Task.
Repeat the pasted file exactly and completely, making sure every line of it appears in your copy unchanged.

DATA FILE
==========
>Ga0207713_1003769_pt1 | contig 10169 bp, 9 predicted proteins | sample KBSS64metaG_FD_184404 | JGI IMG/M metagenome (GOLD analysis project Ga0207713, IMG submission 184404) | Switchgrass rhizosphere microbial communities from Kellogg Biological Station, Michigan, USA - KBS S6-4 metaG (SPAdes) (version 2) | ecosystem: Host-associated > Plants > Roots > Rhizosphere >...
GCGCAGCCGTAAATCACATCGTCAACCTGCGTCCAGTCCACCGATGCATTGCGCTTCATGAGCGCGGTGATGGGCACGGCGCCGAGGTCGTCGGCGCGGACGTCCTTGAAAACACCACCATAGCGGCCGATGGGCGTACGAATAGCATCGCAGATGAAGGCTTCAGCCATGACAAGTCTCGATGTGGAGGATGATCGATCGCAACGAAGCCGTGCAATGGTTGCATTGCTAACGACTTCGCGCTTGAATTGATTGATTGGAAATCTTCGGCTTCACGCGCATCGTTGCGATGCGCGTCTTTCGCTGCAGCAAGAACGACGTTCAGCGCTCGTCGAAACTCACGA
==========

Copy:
>Ga0207713_1003769_pt1 | contig 10169 bp, 9 predicted proteins | sample KBSS64metaG_FD_184404 | JGI IMG/M metagenome (GOLD analysis project Ga0207713, IMG submission 184404) | Switchgrass rhizosphere microbial communities from Kellogg Biological Station, Michigan, USA - KBS S6-4 metaG (SPAdes) (version 2) | ecosystem: Host-associated > Plants > Roots > Rhizosphere >...
GCGCAGCCGTAAATCACATCGTCAACCTGCGTCCAGTCCACCGATGCATTGCGCTTCATGAGCGCGGTGATGGGCACGGCGCCGAGGTCGTCGGCGCGGACGTCCTTGAAAACACCACCATAGCGGCCGATGGGCGTACGAATAGCATCGCAGATGAAGGCTTCAGCCATGACAAGTCTCGATGTGGAGGATGATCGATCGCAACGAAGCCGTGCAATGGTTGCATTGCTAACGACTTCGCGCTTGAATTGATTGATTGGAAATCTTCGGCTTCACGCGCATCGTTGCGATGCGCGTCTTTCGCTGCAGCAAGAACGACGTTCAGCGCTCGTCGAAACTCACGA